BAILEY: Yes. That was kind of wild. We had this wonderful opportunity to be able to stream the show live there, an iconic part of London, and so we checked all the technology, it worked, so we did it and we had -- what was wonderful is, these kind of crowds of people in the middle of Piccadilly Circus watching this live show. And I think it's the first time anything like that has happened there. So it was really good fun, as well.

ANDERSON: Your online runway isn't new to Burberry. We spoke in 2009, I think --

BAILEY: Right, yes.

ANDERSON: Just after the first time that you'd done it. But it's a brilliant idea. How are you, though, converting, or working out whether you're converting --

BAILEY: Yes.

ANDERSON: Eyeballs --

BAILEY: Yes.

ANDERSON: To purchase?

BAILEY: I don't even think that it's about converting to sales. It's about touching people. It's about connecting with people. It's about engaging people. It's about allowing people to come on this journey with us. It's about being inclusive.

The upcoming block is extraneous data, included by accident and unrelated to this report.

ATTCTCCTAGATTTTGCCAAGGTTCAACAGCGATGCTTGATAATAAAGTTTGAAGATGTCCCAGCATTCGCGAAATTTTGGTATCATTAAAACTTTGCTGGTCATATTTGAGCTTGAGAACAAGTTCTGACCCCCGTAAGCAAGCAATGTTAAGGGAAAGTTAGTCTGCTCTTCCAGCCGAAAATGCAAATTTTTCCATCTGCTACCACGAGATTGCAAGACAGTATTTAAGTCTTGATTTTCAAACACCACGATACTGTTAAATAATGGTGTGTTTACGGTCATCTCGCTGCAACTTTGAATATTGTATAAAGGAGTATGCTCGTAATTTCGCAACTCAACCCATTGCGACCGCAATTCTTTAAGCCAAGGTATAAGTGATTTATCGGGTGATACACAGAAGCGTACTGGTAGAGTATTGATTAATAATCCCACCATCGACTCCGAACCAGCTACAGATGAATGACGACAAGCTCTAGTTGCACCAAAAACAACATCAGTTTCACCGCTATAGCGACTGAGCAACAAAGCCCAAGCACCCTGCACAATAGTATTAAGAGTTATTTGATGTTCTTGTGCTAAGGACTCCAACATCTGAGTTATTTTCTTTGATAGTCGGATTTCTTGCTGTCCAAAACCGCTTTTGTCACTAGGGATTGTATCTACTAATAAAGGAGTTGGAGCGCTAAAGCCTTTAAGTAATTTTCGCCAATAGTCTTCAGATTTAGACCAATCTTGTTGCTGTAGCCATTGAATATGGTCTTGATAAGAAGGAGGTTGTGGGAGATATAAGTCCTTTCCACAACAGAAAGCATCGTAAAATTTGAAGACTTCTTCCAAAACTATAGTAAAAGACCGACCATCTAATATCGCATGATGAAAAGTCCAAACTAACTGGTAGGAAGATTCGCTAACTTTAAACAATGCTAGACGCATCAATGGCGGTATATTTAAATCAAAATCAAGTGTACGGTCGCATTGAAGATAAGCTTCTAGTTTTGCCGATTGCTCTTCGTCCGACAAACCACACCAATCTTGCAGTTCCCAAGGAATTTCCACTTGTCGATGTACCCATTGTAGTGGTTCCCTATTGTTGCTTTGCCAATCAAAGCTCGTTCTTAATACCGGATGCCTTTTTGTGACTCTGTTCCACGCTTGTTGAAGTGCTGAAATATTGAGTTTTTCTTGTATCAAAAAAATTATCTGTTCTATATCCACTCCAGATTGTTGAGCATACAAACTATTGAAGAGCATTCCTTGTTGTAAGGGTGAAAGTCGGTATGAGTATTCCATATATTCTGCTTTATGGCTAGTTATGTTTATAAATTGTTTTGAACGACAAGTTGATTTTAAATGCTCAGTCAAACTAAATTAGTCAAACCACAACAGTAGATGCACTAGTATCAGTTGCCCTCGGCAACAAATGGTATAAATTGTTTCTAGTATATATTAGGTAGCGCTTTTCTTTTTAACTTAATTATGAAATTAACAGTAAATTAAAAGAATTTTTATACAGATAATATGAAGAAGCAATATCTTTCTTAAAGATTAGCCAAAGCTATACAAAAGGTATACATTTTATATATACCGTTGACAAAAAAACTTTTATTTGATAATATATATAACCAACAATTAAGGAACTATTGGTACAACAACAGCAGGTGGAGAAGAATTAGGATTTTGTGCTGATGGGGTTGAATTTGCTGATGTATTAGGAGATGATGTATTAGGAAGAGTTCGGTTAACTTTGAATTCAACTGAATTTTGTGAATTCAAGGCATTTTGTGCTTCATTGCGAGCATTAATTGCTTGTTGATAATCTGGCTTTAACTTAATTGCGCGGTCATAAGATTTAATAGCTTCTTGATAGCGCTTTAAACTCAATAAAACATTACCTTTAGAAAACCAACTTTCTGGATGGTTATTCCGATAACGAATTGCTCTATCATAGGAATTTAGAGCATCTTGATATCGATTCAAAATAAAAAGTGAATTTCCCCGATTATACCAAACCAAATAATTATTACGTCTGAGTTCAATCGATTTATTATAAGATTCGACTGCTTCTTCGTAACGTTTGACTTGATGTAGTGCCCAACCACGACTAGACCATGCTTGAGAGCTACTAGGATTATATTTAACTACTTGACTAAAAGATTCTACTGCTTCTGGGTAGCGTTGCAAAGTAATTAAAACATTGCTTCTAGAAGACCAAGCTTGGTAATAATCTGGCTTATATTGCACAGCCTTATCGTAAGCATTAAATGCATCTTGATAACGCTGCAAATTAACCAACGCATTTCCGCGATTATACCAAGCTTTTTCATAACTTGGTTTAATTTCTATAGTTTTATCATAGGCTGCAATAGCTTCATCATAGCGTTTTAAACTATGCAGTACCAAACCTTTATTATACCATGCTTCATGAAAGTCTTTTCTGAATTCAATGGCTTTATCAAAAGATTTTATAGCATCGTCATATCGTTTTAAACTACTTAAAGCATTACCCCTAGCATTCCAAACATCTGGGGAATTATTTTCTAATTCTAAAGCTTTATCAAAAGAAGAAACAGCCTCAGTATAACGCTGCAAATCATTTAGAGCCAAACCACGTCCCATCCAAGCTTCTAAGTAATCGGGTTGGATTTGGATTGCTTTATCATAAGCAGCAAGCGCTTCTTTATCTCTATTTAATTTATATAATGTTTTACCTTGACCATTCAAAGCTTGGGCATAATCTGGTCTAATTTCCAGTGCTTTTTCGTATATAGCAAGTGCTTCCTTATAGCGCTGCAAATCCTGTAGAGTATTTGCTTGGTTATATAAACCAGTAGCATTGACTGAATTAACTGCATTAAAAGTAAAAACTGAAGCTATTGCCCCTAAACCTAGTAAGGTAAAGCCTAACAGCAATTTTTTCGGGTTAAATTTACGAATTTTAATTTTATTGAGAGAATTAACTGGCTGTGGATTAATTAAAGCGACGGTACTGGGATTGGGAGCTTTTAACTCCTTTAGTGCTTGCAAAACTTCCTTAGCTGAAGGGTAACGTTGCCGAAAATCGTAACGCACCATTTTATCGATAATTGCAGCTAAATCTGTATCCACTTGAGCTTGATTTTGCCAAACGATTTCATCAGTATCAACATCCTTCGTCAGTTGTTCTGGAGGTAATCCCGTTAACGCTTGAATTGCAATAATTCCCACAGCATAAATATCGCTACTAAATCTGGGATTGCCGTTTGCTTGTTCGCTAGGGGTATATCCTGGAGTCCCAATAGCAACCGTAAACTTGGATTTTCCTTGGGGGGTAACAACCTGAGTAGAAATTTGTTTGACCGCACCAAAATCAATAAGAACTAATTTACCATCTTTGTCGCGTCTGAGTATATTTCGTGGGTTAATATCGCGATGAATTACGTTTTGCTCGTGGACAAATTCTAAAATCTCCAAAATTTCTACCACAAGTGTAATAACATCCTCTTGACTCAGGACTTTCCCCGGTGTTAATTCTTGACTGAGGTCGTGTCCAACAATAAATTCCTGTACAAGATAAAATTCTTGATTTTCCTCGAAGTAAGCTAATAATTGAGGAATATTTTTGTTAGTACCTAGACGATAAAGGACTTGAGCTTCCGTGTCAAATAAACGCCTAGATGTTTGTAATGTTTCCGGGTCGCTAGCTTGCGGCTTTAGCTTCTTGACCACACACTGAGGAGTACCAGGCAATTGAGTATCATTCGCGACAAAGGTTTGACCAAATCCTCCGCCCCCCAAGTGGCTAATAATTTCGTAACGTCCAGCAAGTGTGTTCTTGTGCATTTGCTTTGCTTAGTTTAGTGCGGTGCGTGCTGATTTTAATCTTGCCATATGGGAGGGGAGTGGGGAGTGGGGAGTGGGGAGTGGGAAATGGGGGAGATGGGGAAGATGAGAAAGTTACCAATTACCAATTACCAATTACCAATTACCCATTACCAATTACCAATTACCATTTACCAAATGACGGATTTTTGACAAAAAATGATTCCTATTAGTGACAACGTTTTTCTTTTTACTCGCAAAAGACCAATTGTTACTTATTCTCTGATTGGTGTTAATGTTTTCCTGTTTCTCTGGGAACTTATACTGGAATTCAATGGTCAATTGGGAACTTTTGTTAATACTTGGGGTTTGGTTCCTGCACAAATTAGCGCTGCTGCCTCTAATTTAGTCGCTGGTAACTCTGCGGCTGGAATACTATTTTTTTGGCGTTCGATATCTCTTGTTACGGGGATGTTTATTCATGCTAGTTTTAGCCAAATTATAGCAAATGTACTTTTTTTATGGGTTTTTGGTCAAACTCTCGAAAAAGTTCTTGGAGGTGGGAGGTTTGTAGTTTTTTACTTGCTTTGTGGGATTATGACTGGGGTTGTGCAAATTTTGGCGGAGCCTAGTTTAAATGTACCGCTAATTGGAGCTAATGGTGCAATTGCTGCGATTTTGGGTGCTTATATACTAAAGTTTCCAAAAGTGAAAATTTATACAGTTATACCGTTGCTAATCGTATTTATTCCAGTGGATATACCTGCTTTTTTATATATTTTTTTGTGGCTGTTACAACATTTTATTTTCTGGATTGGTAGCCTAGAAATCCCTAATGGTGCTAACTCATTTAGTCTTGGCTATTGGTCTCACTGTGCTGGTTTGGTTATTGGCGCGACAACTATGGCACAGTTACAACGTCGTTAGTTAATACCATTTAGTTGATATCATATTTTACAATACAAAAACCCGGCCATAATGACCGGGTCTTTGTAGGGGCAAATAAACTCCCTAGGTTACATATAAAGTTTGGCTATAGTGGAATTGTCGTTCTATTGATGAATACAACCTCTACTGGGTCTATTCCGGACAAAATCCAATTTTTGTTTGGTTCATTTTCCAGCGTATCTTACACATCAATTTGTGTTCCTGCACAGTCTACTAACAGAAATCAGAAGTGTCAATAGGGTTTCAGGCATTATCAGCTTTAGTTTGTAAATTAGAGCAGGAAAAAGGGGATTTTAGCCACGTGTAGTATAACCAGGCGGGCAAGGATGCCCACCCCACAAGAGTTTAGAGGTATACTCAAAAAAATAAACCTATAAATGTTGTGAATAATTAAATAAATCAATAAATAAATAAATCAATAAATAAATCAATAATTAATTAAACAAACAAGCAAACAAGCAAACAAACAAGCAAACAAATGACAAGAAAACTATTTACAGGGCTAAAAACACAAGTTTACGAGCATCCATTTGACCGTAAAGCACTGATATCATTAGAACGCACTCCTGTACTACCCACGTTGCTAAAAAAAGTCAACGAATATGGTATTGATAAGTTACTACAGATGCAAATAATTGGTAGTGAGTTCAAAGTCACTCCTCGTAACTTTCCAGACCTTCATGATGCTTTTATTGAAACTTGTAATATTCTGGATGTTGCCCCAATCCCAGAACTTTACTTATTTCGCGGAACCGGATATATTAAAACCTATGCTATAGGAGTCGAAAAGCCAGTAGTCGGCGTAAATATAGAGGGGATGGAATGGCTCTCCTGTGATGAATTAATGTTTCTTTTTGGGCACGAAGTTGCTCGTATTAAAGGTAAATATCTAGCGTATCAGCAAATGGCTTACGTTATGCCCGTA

Because not everybody has to be a part of everything that you do. Some people love what we do on Burberry acoustic, which is, really, celebrating kind of young British music. Other people love our social media website, Out of the Trench. Some people love the live shows.

So, I think a brand is so much more than just converting to sales. It's about engaging people. And then, they become loyal to your brand. They feel your brand. And then, maybe, one day, they'll become a customer. But it's not the objective.

ANDERSON: You've blurred the lines very successfully between a high fashion company and a media content company. In fact, Joanna Shields of Facebook recently suggesting --

BAILEY: Yes.

ANDERSON: That you're perhaps more media content than fashion these days.

BAILEY: Yes.

ANDERSON: Where is the point at which you say, "We're still in the business of fashion," then?

BAILEY: Yes, it think it's a great question, because I think there is the craft of making clothes, bags, glasses, fragrances. That is who we are. We are a -- we were born from trench coat, and that is at the core of everything that we do.

ANDERSON: Last time we spoke, you had 900,000 fans, I believe, on Facebook.